The News Media and the Making of America, 1730-1865

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  • Tags: Newspaper

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Daniel Leonard (1740-1829) was a lawyer and devoted loyalist. He lived in Taunton, Massachusetts, and was a member of one of the leading and wealthiest families in the commonwealth. In 1774, he was forced to flee his home by his Whig neighbors. He…

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Public readings of the newly minted Declaration of Independence took place in taverns, churches, town greens, or anywhere else people could gather. This July 27, 1776, issue of the Virginia Gazette records a public reading of the Declaration that…

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This issue of the Virginia Gazette includes a summary of a meeting held to discuss resolutions with the representatives from Richmond County who would be attending the First Virginia Convention on August 1, 1774. (There would eventually be five…

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Public readings of the newly minted Declaration of Independence took place in taverns, churches, town greens, or anywhere else people could gather. In New England, the first public reading of the Declaration of Independence is believed to have taken…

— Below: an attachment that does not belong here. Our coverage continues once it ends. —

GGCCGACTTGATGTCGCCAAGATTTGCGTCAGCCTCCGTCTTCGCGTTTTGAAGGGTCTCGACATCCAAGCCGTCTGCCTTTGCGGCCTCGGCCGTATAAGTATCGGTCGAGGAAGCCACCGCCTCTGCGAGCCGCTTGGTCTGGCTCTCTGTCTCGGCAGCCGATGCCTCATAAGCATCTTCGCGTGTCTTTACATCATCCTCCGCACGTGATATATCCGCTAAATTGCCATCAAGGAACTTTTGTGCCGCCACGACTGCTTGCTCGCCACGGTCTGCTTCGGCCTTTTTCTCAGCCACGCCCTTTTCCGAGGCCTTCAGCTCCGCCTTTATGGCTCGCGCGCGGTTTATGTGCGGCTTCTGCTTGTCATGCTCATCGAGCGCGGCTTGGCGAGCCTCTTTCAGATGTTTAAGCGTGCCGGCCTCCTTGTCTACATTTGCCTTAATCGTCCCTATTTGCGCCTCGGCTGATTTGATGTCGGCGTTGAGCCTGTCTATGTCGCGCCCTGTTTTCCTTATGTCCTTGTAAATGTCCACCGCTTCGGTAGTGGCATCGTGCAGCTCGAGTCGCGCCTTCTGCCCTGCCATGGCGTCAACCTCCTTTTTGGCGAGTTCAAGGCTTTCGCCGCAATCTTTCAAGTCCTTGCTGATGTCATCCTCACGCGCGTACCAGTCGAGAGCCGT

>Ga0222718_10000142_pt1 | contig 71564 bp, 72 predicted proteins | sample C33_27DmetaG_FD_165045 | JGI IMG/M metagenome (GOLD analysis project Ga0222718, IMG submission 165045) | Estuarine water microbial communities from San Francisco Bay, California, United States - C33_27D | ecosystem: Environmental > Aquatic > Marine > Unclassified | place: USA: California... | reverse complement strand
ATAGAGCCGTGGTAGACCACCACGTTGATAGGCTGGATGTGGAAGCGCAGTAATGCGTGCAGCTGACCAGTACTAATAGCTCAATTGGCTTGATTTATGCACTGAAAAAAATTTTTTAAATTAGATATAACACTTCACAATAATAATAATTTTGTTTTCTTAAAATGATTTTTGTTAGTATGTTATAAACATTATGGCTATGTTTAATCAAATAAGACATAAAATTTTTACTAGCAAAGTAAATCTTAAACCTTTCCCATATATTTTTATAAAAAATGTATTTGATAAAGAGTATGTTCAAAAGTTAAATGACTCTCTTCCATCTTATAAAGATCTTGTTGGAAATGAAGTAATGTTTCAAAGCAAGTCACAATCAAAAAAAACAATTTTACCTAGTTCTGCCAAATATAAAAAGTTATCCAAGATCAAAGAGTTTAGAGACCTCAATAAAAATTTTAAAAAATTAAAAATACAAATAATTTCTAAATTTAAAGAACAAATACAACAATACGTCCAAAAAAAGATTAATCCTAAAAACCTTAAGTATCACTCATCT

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While most colonial newspapers had circulations of between 300 and 600, theMassachusetts Spyhad a circulation of 3,500 from subscribers throughout the thirteen colonies, making it the most popular American newspaper at the time. Designed specifically…

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Nathaniel Paine (1832-1917) was a prominent Worcester banker and civic leader who counted among his friends and mentors Edward Everett Hale (1822-1909) and Senator George Frisbie Hoar (1826-1904). An avid lifelong collector, he was a member of the…

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The stereograph sensation is evident in these advertisements on the last page of the April 29, 1865, issue of Frank Leslie’s Illustrated Newspaper. With the war now over, stereograph publishers began to focus on the medium’s use as…

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One of the few battlefield reporters to cover the Civil War from beginning to end—from Bull Run to the fall of Richmond—was C.C. Coffin (1823-96) of the Boston Journal. After the Battle of Gettysburg, when the outcome was assured by late…

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The Cherokee Phoenix was the first newspaper published by Native Americans. In 1825 the Cherokee Council pledged $1,500 for the purchase of a printing press and type; the American Board of Commissioners for Foreign Missions also pledged assistance.…

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Cincinnati had a powerful pro-slavery faction that published the Cincinnati Post and Anti-Abolitionist, edited by L. Greely Curtiss, from 1841 to 1842. By 1842 the paper boasted that it had the largest circulation of any newspaper in the West.…
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